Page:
This blog entry returns to my How Sexuality Works series which uses the metaphor of a river to help explain sexuality and eroticism. For prior posts in the series click the links below or skip below to read about sexual compatibility.
Are We Sexually Compatible?
At the beginning of a relationship the question of sexual compatibility is an exciting one to explore as anticipation mingles with the newness of the relationship. You wonder if this new person could fulfill all of your wildest fantasies. In a long-term relationship, you may approach the question with feelings of dread. What if you aren’t compatible? What do we do then?
I’m going to use the metaphor of a river again to present a tool for opening a conversation about sexual compatibility with nuance that goes beyond a simple “yes” or “no” answer. First, I’m going to invite you to identify the sexual behaviors and interests you do and don’t have. Before you can identify whether you and your partner are compatible, you each need to understand your own sexuality. Second, I’m going to present you with a way to compare your sexual interests with your partner’s. So, print off the Sexual Compatibility Record (.pdf here), give one sheet to your partner and keep one for yourself, and read this entry and fill out the sheet. This is an interactive blog entry.
Your Sexual Topography
Essential Sexuality (Dark Blue)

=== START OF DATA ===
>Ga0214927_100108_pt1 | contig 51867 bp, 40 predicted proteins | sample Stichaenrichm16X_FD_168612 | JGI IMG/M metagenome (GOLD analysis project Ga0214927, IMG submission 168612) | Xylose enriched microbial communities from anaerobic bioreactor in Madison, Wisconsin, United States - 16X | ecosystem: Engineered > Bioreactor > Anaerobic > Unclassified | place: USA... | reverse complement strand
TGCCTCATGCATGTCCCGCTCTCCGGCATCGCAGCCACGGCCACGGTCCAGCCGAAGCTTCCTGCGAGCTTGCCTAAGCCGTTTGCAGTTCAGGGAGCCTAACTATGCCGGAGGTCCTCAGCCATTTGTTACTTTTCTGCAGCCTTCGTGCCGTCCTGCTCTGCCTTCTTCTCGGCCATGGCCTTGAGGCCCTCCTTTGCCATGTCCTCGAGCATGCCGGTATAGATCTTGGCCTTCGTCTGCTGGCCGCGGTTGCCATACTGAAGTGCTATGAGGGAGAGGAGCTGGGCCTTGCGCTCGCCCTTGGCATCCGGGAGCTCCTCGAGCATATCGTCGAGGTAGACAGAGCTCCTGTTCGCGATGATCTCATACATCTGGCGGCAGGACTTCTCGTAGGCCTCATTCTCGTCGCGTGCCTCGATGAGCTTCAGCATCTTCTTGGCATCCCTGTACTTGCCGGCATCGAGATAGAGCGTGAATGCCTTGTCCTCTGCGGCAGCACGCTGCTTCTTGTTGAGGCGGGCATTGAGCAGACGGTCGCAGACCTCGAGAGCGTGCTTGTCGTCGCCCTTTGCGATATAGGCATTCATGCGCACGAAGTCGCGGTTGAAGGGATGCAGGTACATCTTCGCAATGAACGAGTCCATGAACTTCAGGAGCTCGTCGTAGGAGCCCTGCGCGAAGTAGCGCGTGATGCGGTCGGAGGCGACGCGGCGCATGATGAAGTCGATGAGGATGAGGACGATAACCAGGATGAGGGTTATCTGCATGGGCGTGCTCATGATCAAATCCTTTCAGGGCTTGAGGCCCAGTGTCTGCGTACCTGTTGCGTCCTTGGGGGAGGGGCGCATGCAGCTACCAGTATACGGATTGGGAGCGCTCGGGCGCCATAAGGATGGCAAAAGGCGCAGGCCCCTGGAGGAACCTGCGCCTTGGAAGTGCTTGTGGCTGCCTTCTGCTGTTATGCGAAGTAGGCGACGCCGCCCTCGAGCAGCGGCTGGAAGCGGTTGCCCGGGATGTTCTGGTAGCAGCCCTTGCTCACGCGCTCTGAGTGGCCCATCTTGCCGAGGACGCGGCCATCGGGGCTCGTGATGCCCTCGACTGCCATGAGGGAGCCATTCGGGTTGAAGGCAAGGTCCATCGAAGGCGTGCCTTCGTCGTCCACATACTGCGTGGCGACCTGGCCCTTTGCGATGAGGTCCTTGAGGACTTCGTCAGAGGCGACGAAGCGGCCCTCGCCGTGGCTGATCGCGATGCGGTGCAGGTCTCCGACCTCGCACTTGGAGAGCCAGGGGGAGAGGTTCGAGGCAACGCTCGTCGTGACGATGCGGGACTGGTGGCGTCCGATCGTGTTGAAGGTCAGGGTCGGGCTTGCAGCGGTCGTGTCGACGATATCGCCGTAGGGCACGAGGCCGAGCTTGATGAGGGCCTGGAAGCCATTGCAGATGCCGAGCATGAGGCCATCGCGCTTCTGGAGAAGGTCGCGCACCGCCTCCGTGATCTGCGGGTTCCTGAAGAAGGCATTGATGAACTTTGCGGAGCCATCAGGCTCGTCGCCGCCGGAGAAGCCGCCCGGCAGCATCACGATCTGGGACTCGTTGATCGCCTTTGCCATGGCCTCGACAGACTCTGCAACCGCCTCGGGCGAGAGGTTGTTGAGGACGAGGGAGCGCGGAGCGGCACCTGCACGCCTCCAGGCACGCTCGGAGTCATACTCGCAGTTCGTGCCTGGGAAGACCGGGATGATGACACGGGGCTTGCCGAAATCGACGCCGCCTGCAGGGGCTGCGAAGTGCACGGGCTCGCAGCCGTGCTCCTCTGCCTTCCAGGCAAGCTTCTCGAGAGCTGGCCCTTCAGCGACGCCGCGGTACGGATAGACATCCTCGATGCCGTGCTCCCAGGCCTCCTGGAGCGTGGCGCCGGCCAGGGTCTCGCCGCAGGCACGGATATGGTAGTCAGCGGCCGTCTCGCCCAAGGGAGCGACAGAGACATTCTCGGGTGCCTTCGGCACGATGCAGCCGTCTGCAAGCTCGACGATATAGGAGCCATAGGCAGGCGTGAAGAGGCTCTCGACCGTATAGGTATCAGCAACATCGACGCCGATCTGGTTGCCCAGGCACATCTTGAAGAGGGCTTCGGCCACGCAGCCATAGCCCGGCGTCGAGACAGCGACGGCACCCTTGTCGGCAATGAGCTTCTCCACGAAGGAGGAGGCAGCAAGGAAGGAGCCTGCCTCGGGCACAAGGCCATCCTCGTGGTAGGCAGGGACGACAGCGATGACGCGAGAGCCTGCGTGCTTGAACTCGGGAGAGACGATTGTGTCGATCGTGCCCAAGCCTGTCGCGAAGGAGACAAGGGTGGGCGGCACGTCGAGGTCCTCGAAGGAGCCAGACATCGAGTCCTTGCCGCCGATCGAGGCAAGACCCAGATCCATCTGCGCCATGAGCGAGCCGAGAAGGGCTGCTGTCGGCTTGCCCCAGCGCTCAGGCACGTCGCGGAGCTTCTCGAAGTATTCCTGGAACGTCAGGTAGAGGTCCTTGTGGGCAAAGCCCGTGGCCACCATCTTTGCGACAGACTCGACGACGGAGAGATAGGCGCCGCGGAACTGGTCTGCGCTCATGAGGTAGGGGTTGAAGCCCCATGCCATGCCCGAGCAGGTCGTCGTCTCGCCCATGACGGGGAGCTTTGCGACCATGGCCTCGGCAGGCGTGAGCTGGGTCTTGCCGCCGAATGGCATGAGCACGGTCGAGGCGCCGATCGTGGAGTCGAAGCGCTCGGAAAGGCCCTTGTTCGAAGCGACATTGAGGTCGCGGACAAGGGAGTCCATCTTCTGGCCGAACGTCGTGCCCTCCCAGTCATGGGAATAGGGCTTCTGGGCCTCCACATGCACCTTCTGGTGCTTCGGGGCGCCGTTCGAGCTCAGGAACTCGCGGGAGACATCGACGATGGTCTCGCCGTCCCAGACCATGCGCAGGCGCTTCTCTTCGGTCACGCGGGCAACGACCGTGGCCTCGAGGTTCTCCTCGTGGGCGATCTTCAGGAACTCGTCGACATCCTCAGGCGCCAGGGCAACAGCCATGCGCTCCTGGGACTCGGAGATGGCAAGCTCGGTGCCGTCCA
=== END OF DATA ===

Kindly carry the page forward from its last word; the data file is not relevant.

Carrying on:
The first task is to identify the essential elements of your sexuality and write those down in the dark blue Essential Sexuality section. Don’t make this just the bare minimum that would prevent you from depression. Do identify what behaviors or partners make you feel like your sexual expression is full and complete.
Some Elements to Consider:
- Sexual Orientation: Most people cannot be healthy and happy if they are not able to find a way to express their sexual orientation. If that fits your experience, write it down in the Essential Sexuality column.
- Love: You may need a loving relationship with your sexual partner and without that, even if they are doing all the right sexual things, the sex would feel stale. Write that down.
- Sexual Frequency: Maybe if you have sex less than once a month you feel like something is dying inside of you. Write that down.
- Kinks: For many people there are certain kink dynamics, roles, or practices that feel as essential to them as a sexual orientation.
- Relationship Styles: For some people monogamy is essential. For others, there are non-monogamous relationship forms that are important.
The only caution I have is that if you are considering putting something here that you are also ashamed of, you may have a different experience of the central nature of that desire if you ever remove that shame. It may feel less essential without shame supercharging the eroticism.